Moving from Programs to File Formats
It may seem that a benefit of MS Word is its seeming universality. Most word
processors can read or import
.docx files. Publishers often request
submissions in MS Word. The Office Open XML (OOXML) or
.docx file format is
supposed to be an open standard. However, in practice it is anything but. In
key ways, the
.docx file format keeps people locked in. You can see more on
Instead of asking what program should I use to type my papers, articles, theses, etc., a better question is: In what format should I store it? We’ve already seen how both MS Word and Scrivener work to keep users using only those solutions.
Perhaps a more open file format would be the actual standards-compliant Open Document Format (ODF). More and more European countries are mandating using ODF. However, not a lot of programs work easily with ODF besides LibreOffice. While LibreOffice is great and FLOSS (free/libre open source software), it suffers the very first problem I had with MS Word: the eye-numbing bright white background.
What’s the most open file format for text? Well, the good ol’
.txt file of
course. It’s just a plain stream of text. There’s no special formatting to make
you locked to a certain program. Pretty much every computing device from the
1970s mainframe to 2015’s Apple iPhone 6s can read a plain text file. And most
likely all computing devices in my lifetime will continue to be able to read
Of course, the downside of plain text is formatting. How can you format plain text? How can you make some text italics or mark something as a header or subheader? How do you include a title or footnotes? Plain text doesn’t have the ability to indicate such elements in a document.
The Solution: Markdown
Enter John Gruber’s Markdown. While originally created as an easy way to write HTML, Markdown has grown in popularity and use cases. The great thing about it is that’s easily human readable and machine readable. So, it’s easy to type and easy to convert to various formats, but also easy to read and write. For example, here’s what typing in Markdown looks like:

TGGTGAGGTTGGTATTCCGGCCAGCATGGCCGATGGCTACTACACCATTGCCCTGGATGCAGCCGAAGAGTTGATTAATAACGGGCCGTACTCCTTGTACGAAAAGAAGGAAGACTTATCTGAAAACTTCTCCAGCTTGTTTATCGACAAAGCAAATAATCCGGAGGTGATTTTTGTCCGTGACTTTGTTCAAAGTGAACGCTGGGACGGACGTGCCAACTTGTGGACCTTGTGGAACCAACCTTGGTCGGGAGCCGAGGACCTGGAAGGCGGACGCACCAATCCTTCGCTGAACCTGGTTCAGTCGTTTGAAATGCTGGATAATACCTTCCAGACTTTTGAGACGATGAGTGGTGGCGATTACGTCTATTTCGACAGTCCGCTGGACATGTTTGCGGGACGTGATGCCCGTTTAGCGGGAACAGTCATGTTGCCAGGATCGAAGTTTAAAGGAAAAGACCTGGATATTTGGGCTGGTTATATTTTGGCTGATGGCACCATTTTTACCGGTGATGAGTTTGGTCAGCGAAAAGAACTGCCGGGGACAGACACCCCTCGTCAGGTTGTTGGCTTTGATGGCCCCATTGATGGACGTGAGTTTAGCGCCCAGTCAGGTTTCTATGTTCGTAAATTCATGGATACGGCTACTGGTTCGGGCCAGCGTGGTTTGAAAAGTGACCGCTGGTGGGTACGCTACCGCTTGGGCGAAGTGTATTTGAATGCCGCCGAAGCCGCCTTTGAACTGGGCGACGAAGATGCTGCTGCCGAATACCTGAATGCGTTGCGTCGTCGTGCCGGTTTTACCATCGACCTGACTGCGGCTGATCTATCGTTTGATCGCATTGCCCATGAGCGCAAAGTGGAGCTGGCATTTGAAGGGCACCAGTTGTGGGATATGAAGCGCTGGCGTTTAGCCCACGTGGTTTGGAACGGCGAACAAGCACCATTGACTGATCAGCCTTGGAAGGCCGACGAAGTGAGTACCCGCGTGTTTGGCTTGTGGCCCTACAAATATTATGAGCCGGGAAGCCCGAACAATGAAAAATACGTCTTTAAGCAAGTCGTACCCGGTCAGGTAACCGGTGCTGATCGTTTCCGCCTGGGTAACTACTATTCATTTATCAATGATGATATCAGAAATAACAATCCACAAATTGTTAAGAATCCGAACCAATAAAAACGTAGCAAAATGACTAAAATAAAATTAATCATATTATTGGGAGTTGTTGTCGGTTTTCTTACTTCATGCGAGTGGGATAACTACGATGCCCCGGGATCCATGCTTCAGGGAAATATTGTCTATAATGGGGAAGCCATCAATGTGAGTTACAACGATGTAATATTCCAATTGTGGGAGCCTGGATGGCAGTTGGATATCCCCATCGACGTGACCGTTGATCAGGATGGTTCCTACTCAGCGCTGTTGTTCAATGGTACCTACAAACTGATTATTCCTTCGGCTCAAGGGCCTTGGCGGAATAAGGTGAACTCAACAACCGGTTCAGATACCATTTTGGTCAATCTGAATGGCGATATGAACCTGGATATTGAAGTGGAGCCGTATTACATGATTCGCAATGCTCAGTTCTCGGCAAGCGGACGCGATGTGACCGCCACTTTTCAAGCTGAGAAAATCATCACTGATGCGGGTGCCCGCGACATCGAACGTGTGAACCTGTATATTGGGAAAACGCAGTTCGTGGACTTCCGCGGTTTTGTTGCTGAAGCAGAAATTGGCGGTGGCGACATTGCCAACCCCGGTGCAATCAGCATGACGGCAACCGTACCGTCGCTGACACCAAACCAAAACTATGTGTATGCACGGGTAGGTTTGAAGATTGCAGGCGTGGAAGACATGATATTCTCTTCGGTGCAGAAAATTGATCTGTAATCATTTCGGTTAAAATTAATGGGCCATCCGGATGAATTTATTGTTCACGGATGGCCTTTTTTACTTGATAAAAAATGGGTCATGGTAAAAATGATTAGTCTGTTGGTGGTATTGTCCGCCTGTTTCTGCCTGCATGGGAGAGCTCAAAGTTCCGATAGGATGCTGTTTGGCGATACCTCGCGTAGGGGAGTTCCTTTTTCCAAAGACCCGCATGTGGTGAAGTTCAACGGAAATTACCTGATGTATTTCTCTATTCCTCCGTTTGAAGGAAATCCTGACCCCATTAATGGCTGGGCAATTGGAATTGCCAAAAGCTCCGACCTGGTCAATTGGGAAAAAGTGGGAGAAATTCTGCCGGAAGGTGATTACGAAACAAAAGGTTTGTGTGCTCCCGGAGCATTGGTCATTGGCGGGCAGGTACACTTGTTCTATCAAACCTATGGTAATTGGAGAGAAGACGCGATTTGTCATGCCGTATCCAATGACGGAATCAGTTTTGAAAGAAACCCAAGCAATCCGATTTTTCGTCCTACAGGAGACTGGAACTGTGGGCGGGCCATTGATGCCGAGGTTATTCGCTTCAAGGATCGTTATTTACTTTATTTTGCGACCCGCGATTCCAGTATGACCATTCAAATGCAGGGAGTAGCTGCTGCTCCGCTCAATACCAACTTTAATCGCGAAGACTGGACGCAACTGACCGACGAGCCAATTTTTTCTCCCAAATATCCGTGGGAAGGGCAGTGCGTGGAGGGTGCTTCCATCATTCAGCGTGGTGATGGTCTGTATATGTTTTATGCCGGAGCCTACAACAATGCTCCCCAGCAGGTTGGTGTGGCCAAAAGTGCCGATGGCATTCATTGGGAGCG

You can type in *italics* or make something **bold** easily. You can include a link to [Google](http://www.google.com) or anythink else like so. It also intelligently converts quotation marks, dashes---'single quotes' or "double quotes"---and en-dashes, too. Good for when you have page numbers like 2--3.
When converted via a markdown parser like pandoc, the above paragraph renders like this:
You can type in italics or make something bold easily. You can include a link to Google or anythink else like so. It also intelligently converts quotation marks, dashes—‘single quotes’ or “double quotes”—and en-dashes, too. Good for when you have page numbers like 2–3.
Most importantly of all, Markdown is just a plain text file. Any program that can read text can read it. You can edit in any program like my favorite, vim, or you can use a simple text editor like gedit, kate, TextEditor, Notepad, etc. Or you can use LibreOffice or MS Office or some other word processor if you really want to.
So, how do you print or share it in the end? You’ll need to get it to others in some other format, probably MS Word or maybe a PDF. I use pandoc. It easily converts Markdown to MS Word, ODF, PDF (via LaTeX), and many, many other formats. It also extends the original Markdown specification, allowing for the easy addition of metadata (e.g., title, author, date, etc.) with which to construct a title page and formatting features like footnotes, lists, and tables. The default templates for Word and ODF format your headers, footnotes, and whatnot with pretty good defaults. But you can also make custom templates easily enough if you’d like. There’s also the supplementary tool pandoc-citeproc that will input citations and generate your bibliography all from your plain text source file. How awesome is that!?!
I find using Markdown as a format and not worrying about what program I use addresses the three main issues I had with using MS Word.
Any Editor = Any Color Scheme, Any Fonts
Separating the writing from the formatting means you can use anything to edit your original text. You use a bright color theme if you want like this in gedit:
The color of the background and the formatting of the headers, footnotes, references, typefaces, etc. are all dealt with later. So, you can type using any font you want. (I prefer Mozilla’s Fira Mono.) If you prefer a dark background (like me) you can do that to. Here’s how vim looks when I’m writing: